To all Human Solutions Staff:

 

I write this Monday afternoon to share a few steps Human Solutions is taking to more deeply support our staff of color, especially our Black staff, at this moment of uprising and anguish as our nation confronts our history and current state of racial injustice.  All of these suggestions came in some form from input from our Anti-Oppression and Diversity Committee members and from other black and brown staff about how we can better support black and brown members of the Human Solution team – thanks to all who took the time to respond to my request to share your thinking.  What follows are a list of changes we are making immediately to better align our organization with anti-racism and to provide staff who may need time and space with the means to take it:

  • Juneteenth:  This Friday, June 19th, we will celebrate and commemorate Juneteenth – a special day in our history that acknowledges and celebrates the legal ending of slavery in America in 1865.  Human Solutions will add this day to our Holiday calendar for 2020  and will close our organization and treat it as a paid holiday pursuant to our Personnel Policies.  As with any other Holiday, staff are free to utilize the day as they wish. I do want to broadly encourage staff to seek more meaning and understanding of this day and to join local Juneteenth events, including this one, which will include local music and speakers livestreamed from a local venue.  We will be seeking board approval to add this holiday to our policies for subsequent years.  Given that Friday is also a timesheet day, we ask that you complete your timesheets by the end of Thursday. Sorry for the short notice on this new Holiday and Happy Juneteenth!
  • We will be adding 3 days – 24 hours (pro-rated for part time staff) – of limited, special bereavement leave for impacted staff to use upon demand to process their grief and emotions, participate in activities that advance the cause of making black lives matter, lend their time to black-led movement organizations or to otherwise create needed space and time right now given the moment we are in.   Human Resources will be sharing updated procedures for requesting and making use of this added time off very shortly.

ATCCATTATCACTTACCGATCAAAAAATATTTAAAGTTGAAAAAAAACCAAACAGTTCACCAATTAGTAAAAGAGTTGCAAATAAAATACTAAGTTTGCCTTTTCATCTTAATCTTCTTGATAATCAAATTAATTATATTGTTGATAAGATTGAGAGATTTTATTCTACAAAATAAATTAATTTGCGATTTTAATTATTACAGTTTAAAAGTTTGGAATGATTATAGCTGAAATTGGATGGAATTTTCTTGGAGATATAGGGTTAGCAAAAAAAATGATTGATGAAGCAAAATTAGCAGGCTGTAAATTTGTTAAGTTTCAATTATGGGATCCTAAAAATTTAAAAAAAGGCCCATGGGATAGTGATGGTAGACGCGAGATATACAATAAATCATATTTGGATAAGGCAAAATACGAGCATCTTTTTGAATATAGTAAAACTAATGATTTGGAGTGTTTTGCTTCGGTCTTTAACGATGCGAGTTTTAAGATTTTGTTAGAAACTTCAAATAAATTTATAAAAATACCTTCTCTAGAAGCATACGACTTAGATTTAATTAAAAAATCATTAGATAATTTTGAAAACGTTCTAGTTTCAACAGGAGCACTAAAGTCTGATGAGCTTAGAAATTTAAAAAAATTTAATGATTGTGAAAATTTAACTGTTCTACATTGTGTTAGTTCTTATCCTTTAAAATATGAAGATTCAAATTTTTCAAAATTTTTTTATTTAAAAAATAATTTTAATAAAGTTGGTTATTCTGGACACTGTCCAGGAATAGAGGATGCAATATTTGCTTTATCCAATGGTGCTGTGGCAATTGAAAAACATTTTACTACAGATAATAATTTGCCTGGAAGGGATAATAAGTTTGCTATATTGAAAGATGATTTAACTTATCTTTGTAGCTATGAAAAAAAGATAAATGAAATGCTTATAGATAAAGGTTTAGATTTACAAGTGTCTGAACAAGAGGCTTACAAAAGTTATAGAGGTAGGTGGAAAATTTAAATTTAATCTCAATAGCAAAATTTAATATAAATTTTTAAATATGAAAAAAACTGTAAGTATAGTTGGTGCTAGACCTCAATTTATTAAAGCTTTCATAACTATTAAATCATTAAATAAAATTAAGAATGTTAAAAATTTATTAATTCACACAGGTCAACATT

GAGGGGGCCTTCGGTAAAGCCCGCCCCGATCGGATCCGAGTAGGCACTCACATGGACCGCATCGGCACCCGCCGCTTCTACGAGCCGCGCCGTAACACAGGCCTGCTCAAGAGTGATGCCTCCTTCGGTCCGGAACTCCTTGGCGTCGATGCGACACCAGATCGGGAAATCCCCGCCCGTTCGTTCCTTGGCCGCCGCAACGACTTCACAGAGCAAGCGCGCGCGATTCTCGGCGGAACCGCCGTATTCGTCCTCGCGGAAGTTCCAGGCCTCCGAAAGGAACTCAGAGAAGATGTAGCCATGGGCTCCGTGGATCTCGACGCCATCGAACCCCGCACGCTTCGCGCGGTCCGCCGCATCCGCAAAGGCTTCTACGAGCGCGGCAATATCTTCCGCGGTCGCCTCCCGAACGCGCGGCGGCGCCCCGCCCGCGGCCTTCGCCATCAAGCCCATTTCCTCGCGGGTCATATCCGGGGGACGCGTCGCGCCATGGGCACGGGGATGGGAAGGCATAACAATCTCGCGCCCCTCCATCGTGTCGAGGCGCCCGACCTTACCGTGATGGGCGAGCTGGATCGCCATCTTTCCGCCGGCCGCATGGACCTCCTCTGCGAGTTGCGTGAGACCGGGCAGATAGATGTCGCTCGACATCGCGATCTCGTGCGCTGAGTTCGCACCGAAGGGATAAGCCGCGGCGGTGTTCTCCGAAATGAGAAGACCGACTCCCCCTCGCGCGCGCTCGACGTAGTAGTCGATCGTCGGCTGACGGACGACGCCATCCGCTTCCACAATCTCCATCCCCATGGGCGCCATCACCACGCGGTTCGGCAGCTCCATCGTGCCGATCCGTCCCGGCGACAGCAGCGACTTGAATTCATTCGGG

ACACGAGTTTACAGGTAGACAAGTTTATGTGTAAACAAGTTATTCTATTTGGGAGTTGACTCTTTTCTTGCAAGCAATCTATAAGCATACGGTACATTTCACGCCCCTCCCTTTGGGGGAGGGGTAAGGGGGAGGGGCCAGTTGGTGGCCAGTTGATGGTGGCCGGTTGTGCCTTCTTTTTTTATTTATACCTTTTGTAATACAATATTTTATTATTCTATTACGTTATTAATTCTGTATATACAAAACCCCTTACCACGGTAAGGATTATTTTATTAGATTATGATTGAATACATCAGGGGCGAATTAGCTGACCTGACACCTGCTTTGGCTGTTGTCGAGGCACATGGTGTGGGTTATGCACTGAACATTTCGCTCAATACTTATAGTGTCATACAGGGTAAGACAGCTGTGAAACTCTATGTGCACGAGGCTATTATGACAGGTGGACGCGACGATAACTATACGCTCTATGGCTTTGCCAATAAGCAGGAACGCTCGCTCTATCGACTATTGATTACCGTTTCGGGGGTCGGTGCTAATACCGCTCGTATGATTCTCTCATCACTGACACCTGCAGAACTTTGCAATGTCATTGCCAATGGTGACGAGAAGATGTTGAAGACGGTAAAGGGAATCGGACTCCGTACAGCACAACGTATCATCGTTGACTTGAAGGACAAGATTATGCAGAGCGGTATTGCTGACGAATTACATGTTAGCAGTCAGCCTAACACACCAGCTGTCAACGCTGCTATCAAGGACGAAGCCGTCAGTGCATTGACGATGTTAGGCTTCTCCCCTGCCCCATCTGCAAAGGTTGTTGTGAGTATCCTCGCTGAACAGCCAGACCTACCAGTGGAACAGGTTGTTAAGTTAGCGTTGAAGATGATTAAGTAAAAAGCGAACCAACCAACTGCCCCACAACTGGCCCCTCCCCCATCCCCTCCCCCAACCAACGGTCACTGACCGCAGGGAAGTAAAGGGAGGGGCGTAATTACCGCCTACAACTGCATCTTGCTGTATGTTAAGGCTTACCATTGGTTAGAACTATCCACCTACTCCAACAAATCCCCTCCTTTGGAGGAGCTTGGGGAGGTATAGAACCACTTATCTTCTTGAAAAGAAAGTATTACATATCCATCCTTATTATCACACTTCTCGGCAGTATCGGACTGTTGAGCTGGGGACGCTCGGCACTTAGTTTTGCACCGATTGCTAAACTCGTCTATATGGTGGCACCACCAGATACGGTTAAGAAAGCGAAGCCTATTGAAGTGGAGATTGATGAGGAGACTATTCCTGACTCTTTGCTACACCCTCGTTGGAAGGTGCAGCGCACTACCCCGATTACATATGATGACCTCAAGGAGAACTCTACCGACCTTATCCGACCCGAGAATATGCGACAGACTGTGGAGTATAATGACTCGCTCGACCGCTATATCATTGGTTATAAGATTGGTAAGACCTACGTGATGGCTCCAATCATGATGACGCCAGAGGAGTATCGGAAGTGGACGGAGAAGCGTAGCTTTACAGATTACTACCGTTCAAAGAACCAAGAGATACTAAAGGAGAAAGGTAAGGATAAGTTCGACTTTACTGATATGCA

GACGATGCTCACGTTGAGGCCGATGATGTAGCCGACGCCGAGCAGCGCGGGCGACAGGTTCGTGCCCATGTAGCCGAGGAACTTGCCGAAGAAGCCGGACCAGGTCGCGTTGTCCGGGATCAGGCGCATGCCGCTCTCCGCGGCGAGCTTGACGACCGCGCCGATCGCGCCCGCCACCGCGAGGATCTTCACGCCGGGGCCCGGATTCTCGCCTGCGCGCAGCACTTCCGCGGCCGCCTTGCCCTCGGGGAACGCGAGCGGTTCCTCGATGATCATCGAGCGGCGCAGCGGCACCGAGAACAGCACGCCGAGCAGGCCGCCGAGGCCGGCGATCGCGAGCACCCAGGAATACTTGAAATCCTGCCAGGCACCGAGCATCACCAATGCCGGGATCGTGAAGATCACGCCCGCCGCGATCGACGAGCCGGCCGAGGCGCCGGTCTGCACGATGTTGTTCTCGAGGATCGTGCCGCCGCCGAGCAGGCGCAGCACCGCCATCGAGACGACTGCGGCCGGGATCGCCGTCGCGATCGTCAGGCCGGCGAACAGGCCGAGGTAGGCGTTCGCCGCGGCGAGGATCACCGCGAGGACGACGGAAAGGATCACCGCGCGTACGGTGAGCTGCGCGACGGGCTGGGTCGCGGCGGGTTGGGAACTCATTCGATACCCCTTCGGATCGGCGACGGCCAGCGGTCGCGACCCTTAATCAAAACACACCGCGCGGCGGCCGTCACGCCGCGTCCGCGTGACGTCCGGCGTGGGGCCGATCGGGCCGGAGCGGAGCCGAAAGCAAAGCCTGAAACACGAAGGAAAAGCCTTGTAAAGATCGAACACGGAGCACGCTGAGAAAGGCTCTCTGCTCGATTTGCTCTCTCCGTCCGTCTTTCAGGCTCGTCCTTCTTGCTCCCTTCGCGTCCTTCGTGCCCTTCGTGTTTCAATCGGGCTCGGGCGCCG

• We have asked all managers to check in directly and often with their BIPOC staff and to encourage offers of time and space and to remind folks of the availability of our Employee Assistance Program.
  • Human Solutions will pay bail - up to $5,000 – for any staff arrested while participating in activities related to advancing the cause of Black Lives Matter.   This is intended to support staff’s participation in local or national actions intended to seek racial justice.   HR will also be providing information on how to access this new employee benefit.

We do not believe that the above-outlined steps begin to address all of the pain and inequity experienced by our staff of color.  My hope is that they do signal that we are listening, and that the voices of our BIPOC staff will increasingly shape the ways in which our organization can ensure a more equitable, supportive Human Solutions for all staff.  Soon, we will be announcing some additional ways in which we will be coming together in the next few months to continue our work to advance racial equity.

As always, please feel free to share with me your thoughts, feelings, hopes and dreams as we continue to grow Human Solutions to become the truly anti-racist organization we all envision.

In Solidarity,

Andy Miller, Executive Director

Human Solutions

Pronouns: He/Him/His

 

 

 

 

Our Community is Really Stepping Up: Here’s How

A Note from Shawna, Our Volunteer & Donations Coordinator